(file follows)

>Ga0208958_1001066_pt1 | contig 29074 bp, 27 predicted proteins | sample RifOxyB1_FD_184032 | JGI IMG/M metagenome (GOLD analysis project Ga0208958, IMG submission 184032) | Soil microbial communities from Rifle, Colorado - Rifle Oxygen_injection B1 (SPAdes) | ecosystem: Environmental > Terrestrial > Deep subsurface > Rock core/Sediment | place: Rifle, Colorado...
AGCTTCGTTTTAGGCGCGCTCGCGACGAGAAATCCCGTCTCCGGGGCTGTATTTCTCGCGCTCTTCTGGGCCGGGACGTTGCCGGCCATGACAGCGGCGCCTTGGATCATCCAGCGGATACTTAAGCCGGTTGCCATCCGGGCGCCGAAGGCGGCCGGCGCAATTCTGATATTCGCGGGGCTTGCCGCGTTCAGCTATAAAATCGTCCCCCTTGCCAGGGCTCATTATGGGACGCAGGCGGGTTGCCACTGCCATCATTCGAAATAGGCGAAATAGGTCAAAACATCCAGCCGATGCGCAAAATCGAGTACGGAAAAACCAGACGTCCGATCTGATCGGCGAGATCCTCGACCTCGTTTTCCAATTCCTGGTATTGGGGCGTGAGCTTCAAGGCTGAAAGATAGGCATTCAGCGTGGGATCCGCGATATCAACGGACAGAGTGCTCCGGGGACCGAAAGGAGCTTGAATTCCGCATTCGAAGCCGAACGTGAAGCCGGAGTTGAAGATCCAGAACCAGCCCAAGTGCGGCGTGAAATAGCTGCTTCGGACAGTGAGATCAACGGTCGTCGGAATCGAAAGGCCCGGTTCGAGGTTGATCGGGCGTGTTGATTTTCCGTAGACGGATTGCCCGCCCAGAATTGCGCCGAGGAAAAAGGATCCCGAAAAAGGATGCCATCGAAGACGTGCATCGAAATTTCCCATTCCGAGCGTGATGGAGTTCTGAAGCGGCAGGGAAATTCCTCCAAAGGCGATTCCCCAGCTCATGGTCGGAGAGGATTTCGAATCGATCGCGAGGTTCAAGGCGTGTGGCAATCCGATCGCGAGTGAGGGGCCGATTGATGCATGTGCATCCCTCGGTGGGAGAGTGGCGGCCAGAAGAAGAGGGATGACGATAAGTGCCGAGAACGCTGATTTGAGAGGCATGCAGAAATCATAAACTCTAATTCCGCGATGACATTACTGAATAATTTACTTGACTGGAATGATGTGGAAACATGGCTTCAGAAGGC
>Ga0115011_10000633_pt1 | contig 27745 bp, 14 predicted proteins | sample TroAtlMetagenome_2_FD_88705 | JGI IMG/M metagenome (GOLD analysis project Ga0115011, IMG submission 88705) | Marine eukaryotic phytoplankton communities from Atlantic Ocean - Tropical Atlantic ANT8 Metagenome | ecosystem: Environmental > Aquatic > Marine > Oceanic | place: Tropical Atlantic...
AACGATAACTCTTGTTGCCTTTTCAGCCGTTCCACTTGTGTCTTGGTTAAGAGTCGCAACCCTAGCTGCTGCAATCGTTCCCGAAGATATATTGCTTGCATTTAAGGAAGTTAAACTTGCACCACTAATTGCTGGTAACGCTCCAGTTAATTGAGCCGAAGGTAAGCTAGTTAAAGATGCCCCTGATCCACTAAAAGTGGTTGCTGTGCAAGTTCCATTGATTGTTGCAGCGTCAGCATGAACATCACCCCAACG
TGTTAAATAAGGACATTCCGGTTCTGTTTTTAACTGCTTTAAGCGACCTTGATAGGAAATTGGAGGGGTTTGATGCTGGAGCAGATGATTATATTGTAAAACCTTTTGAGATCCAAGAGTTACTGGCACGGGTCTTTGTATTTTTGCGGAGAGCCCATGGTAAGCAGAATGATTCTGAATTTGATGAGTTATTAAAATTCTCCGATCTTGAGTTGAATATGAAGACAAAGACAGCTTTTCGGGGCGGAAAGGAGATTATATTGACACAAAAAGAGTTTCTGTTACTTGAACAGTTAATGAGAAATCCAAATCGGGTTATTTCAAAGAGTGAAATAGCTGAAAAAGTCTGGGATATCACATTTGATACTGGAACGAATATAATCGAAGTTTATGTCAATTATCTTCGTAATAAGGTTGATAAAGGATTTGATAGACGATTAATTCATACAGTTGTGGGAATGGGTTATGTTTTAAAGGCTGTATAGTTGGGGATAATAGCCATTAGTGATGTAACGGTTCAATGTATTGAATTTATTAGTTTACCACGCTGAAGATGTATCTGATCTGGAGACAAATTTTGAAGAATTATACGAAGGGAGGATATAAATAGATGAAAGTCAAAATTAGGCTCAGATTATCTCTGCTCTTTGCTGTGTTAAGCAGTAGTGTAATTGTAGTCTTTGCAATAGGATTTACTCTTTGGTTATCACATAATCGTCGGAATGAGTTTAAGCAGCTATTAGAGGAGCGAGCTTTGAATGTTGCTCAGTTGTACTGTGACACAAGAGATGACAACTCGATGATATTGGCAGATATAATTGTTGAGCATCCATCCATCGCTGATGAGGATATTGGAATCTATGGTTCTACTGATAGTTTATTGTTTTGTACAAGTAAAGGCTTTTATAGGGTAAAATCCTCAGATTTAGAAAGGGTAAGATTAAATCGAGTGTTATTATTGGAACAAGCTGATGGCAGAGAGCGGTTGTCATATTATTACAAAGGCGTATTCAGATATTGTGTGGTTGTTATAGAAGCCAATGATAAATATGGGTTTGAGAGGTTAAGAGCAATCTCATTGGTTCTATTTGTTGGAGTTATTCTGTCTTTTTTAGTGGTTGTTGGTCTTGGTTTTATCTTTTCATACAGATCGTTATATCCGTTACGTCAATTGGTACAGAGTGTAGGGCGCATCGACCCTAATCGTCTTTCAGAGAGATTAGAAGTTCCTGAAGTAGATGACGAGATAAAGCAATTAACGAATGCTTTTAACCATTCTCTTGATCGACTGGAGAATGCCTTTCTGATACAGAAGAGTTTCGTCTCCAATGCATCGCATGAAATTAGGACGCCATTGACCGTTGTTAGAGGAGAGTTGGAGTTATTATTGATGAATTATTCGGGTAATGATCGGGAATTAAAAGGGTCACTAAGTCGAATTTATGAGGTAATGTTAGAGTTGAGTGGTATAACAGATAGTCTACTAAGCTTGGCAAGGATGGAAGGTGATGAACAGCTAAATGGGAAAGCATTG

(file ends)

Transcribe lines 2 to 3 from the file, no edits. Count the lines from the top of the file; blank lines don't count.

AGCTTCGTTTTAGGCGCGCTCGCGACGAGAAATCCCGTCTCCGGGGCTGTATTTCTCGCGCTCTTCTGGGCCGGGACGTTGCCGGCCATGACAGCGGCGCCTTGGATCATCCAGCGGATACTTAAGCCGGTTGCCATCCGGGCGCCGAAGGCGGCCGGCGCAATTCTGATATTCGCGGGGCTTGCCGCGTTCAGCTATAAAATCGTCCCCCTTGCCAGGGCTCATTATGGGACGCAGGCGGGTTGCCACTGCCATCATTCGAAATAGGCGAAATAGGTCAAAACATCCAGCCGATGCGCAAAATCGAGTACGGAAAAACCAGACGTCCGATCTGATCGGCGAGATCCTCGACCTCGTTTTCCAATTCCTGGTATTGGGGCGTGAGCTTCAAGGCTGAAAGATAGGCATTCAGCGTGGGATCCGCGATATCAACGGACAGAGTGCTCCGGGGACCGAAAGGAGCTTGAATTCCGCATTCGAAGCCGAACGTGAAGCCGGAGTTGAAGATCCAGAACCAGCCCAAGTGCGGCGTGAAATAGCTGCTTCGGACAGTGAGATCAACGGTCGTCGGAATCGAAAGGCCCGGTTCGAGGTTGATCGGGCGTGTTGATTTTCCGTAGACGGATTGCCCGCCCAGAATTGCGCCGAGGAAAAAGGATCCCGAAAAAGGATGCCATCGAAGACGTGCATCGAAATTTCCCATTCCGAGCGTGATGGAGTTCTGAAGCGGCAGGGAAATTCCTCCAAAGGCGATTCCCCAGCTCATGGTCGGAGAGGATTTCGAATCGATCGCGAGGTTCAAGGCGTGTGGCAATCCGATCGCGAGTGAGGGGCCGATTGATGCATGTGCATCCCTCGGTGGGAGAGTGGCGGCCAGAAGAAGAGGGATGACGATAAGTGCCGAGAACGCTGATTTGAGAGGCATGCAGAAATCATAAACTCTAATTCCGCGATGACATTACTGAATAATTTACTTGACTGGAATGATGTGGAAACATGGCTTCAGAAGGC
>Ga0115011_10000633_pt1 | contig 27745 bp, 14 predicted proteins | sample TroAtlMetagenome_2_FD_88705 | JGI IMG/M metagenome (GOLD analysis project Ga0115011, IMG submission 88705) | Marine eukaryotic phytoplankton communities from Atlantic Ocean - Tropical Atlantic ANT8 Metagenome | ecosystem: Environmental > Aquatic > Marine > Oceanic | place: Tropical Atlantic...